The owner of a Rotorua karaoke business has been jailed for selling songs online that breached copyright - one of few convictions of its kind in New Zealand.
Desmond Robert Adams, 40, also known as Heremia Adams, appeared in the Rotorua District Court yesterday after previously pleading to a charge under the Copyright Act 1994 of making for sale an object that was an infringing copy of a copyright work. He was sentenced to four months in prison and ordered to pay reparation of $784.
Adams is the owner/operator of 1st Choice Karaoke, on Te Ngae Rd, which provides karaoke and DJ equipment and services throughout New Zealand.
The complainants were the owners of Auckland-based Sundown Karaoke, which creates karaoke recordings from scratch, burns them to disks and sells them around the world for $2 to $3 per song. Sundown Karaoke then pays appropriate royalties.
According to the police summary of facts, in March 2011 Adams advertised karaoke and DJ equipment, including 37,000 karaoke songs, for sale on auction website Sella. The complainants contacted him and Adams sent them a list of songs, telling them he had sold the library to more than 50 clients worldwide.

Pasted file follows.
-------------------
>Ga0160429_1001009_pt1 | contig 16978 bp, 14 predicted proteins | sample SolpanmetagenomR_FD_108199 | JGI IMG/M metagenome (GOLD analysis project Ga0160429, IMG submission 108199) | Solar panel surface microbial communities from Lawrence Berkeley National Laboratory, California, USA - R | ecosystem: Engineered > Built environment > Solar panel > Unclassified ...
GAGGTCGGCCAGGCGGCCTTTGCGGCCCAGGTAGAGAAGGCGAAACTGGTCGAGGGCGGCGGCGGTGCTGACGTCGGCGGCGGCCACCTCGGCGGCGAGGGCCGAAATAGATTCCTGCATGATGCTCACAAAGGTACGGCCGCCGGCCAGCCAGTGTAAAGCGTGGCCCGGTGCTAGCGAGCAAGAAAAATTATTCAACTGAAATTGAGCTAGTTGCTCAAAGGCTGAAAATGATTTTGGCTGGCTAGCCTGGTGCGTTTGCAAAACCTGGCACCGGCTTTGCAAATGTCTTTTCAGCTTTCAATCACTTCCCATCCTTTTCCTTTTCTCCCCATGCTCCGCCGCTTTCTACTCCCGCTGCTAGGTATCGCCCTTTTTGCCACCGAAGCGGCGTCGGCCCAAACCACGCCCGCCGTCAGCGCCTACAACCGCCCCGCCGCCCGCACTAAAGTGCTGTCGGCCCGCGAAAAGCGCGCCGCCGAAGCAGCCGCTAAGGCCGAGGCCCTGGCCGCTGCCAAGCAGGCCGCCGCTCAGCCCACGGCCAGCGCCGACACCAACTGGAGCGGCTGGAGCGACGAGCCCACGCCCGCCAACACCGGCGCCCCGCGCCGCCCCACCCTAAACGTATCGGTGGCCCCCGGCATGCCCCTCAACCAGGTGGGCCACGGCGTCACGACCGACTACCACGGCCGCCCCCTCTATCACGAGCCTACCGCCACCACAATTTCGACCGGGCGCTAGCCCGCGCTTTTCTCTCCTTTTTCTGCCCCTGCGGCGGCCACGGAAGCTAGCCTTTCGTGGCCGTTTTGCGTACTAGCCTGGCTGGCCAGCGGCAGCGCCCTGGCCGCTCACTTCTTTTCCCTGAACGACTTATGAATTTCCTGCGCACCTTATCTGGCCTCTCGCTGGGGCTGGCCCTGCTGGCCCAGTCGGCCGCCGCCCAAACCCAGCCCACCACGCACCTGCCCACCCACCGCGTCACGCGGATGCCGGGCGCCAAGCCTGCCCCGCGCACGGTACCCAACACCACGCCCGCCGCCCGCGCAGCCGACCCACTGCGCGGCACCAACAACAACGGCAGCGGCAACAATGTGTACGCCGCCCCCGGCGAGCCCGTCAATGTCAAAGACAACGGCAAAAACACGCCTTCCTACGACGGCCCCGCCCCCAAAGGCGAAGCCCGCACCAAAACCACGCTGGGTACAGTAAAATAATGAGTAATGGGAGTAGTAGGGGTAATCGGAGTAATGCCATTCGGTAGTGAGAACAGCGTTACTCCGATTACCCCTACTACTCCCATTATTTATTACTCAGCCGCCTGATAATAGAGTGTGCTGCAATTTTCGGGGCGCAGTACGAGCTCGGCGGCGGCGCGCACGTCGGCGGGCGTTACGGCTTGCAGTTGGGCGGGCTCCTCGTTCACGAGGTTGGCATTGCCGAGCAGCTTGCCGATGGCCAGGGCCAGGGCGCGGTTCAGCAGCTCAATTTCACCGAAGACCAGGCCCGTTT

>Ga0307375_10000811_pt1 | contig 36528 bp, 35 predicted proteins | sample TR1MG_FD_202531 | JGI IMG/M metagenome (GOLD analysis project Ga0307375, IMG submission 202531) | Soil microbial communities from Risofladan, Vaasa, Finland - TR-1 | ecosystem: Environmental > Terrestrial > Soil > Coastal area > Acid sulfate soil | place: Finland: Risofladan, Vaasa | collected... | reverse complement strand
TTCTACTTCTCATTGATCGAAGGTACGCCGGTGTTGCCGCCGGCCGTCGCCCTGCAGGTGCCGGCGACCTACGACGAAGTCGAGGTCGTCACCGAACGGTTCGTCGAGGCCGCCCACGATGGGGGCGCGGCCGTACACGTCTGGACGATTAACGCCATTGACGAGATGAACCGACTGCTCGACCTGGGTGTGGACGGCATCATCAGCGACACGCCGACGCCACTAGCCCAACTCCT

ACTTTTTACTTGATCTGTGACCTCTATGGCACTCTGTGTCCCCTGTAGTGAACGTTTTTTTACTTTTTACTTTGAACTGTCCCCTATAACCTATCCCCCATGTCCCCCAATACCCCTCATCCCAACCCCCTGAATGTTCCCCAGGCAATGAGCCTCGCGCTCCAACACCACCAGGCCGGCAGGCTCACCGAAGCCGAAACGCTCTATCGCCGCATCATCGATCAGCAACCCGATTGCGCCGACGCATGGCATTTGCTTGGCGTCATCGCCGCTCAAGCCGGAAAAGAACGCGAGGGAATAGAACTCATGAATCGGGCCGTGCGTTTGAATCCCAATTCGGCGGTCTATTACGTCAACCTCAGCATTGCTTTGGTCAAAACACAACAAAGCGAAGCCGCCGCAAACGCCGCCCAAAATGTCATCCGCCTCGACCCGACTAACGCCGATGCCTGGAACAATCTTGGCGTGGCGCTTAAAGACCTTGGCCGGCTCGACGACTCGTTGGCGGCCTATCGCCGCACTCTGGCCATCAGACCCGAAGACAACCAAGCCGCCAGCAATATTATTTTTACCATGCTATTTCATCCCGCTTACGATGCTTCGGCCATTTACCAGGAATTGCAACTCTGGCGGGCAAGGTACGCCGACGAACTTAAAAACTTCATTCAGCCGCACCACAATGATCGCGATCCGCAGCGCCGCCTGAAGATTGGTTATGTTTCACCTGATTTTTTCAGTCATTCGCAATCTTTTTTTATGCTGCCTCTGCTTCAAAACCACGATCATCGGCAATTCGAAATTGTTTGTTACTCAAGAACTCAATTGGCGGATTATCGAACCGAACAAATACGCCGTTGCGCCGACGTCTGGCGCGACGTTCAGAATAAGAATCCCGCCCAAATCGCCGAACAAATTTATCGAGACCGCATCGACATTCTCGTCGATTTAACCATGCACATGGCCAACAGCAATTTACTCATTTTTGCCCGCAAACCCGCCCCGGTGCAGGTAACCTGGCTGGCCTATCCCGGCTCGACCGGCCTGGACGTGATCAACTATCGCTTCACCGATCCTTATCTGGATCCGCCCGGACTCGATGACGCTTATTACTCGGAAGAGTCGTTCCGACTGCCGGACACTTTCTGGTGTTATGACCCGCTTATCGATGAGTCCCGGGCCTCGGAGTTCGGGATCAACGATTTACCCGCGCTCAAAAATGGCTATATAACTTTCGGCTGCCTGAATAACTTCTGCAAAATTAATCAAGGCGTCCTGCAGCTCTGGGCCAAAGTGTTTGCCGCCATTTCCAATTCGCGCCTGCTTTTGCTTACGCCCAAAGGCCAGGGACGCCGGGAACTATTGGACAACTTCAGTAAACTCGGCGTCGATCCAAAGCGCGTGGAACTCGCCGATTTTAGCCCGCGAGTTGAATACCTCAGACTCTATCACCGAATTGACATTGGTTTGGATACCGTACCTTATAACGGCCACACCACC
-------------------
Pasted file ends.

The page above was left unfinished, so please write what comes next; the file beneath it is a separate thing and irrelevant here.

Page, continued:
The complainants made a $200 deposit and on March 28 one of them travelled to Rotorua. She met with a team from TVNZ's Close Up programme, who fitted her with a covert camera and microphone to complete the sale. She paid Adams another $584, and was given the 37,000 songs on two external hard drives.
Police examined the hard drives and found a sample selection of songs were the copyright property of the complainants. The court heard it was not known exactly how many of the 37,000 songs belonged to them.
A search warrant executed on Adams' address on December 11 found a large number of data storage devices along with 13 Sundown Karaoke DVDs.
Adams told police he copied the hard drives to make some extra cash and at the time didn't know he had breached copyright, the summary said.
Rachelle Cavanagh, Adams' lawyer, asked the judge to impose community work and a fine, as recommended by a pre-sentence report.
Judge Munro said there had been few convictions of this type under the Copyright Act. She said there had to be serious consequences for those that breached commercial copyright in order to deter others.
"This is all too common and all too easy in this internet age," she said. "For many in recording and entertainment their livelihoods depend on what they produce."
She said when people used others' recordings without paying it put people out of business and had a huge impact on the whole industry.
Judge Jocelyn Munro said the complainants, in their victim impact statement, estimated they had lost in excess of $1.5 million in sales because of illegal behaviour like Adams'.
"It [piracy] has destroyed them. Their income virtually disappeared."
She said with more than 50 sales admitted, the offending had clearly taken place over time. By selling online, there was potential for Adams' operation to be on a huge scale.
"This is a large commercial operation you have embarked on. For that reason nothing less than a term of imprisonment is adequate [to provide] deterrence."
Adams was also convicted and discharged on a charge of selling alcohol to an underage person.